Politicians love spending other people’s money, but they’re particularly star-struck when it comes to subsidizing Hollywood. More than three dozen states — including Nevada — offer handouts to lure film and TV production companies.
Never mind that, despite the pronouncements from those who benefit from such largess, this type of corporate welfare does little to stimulate actual business activity. A 2012 report by the Tax Foundation revealed that “film tax credits cost states revenue” and that such incentives “largely shift production from one sector to another without producing a net increase in economic activity or employment.”
Take New York state.
Nick Gillespie of Reason magazine reported last week that a highly touted “film hub” near Syracuse, created in 2014 with $15 million in taxpayer money to attract film production, was just sold for $1. The studio had “promised to produce hundreds of jobs and bring Hollywood’s glitter to central New York,” The New York Times reported earlier this month.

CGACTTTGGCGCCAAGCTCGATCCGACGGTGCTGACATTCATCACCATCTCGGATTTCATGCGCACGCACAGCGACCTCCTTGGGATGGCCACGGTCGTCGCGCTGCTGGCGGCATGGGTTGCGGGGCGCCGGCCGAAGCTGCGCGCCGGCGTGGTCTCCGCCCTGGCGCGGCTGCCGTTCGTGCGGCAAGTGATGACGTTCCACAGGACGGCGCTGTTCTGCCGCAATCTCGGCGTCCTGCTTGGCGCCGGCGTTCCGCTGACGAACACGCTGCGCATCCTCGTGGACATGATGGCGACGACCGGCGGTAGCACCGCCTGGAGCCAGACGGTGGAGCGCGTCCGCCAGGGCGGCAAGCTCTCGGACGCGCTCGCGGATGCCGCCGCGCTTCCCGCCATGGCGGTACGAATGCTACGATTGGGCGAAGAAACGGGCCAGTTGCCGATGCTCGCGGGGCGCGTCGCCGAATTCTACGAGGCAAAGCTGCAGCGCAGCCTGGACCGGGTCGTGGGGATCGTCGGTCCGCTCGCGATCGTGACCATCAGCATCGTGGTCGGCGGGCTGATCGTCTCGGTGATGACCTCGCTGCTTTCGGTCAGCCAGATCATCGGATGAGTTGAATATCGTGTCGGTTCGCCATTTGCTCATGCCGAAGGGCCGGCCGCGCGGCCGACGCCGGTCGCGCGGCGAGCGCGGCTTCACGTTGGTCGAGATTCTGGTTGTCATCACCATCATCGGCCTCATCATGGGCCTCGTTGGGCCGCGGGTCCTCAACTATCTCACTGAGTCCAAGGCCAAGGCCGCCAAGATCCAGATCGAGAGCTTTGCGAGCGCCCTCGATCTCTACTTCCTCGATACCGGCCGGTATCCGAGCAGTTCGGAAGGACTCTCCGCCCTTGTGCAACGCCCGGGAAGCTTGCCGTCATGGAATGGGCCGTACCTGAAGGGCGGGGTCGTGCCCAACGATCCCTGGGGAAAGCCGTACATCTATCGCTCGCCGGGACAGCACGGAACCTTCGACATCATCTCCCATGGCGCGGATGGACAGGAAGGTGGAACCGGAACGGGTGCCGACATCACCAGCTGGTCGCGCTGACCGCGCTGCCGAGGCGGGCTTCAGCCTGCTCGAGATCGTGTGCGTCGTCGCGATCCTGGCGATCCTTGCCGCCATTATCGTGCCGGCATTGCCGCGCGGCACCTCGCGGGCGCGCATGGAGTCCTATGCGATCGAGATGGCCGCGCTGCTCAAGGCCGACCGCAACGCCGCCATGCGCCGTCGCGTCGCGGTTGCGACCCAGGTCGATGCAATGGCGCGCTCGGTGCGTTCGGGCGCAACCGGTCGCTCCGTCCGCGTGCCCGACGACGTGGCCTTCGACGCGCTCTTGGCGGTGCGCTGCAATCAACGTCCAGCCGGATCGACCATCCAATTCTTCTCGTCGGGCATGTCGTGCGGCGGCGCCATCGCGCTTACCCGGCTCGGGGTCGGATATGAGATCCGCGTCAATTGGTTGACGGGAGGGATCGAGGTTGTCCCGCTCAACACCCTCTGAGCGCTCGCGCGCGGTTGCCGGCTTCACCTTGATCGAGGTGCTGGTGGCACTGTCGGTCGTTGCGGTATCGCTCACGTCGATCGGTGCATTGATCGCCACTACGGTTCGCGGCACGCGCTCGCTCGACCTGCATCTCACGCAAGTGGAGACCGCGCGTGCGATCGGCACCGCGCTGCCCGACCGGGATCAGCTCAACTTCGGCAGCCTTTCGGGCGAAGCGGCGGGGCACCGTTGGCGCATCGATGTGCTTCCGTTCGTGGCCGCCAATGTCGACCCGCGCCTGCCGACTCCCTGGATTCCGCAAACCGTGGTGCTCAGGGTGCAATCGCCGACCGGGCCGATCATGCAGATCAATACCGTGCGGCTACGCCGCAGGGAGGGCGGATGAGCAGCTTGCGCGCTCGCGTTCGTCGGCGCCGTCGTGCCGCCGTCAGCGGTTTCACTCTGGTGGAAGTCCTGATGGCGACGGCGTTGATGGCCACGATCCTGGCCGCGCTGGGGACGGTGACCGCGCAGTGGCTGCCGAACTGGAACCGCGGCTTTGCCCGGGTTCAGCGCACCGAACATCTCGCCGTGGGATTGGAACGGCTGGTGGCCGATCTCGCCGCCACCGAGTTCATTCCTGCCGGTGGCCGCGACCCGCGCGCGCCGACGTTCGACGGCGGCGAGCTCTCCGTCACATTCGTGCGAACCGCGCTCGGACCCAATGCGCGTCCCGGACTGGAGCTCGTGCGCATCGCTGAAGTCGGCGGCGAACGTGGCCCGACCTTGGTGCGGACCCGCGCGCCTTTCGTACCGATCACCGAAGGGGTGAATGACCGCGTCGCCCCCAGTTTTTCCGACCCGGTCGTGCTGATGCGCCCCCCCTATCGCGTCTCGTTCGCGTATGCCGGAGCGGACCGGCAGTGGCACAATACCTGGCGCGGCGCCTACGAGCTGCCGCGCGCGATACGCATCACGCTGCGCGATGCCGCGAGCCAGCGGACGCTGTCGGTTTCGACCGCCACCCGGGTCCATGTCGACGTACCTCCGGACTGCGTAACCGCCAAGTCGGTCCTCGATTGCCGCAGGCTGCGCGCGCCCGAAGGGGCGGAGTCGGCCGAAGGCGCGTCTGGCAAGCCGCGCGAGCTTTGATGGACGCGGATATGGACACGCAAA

Instead, the project was “anything but a success,” the paper noted, primarily benefiting the builder who won the “lucrative contract.”
Many states have scaled back or eliminated film subsidies in recent years, but the Silver State plowed forward in 2013 — thanks to state Sen. Aaron Ford, D-Las Vegas, who is now the chamber’s majority leader — and set aside $80 million for film handouts. Most of that fund was later diverted to partially pay for the Tesla incentive package, but the program remains on the books.
The New York fiasco should serve as a cautionary tale for Nevada. There are much better uses for taxpayer resources than lavishing cash on Hollywood producers.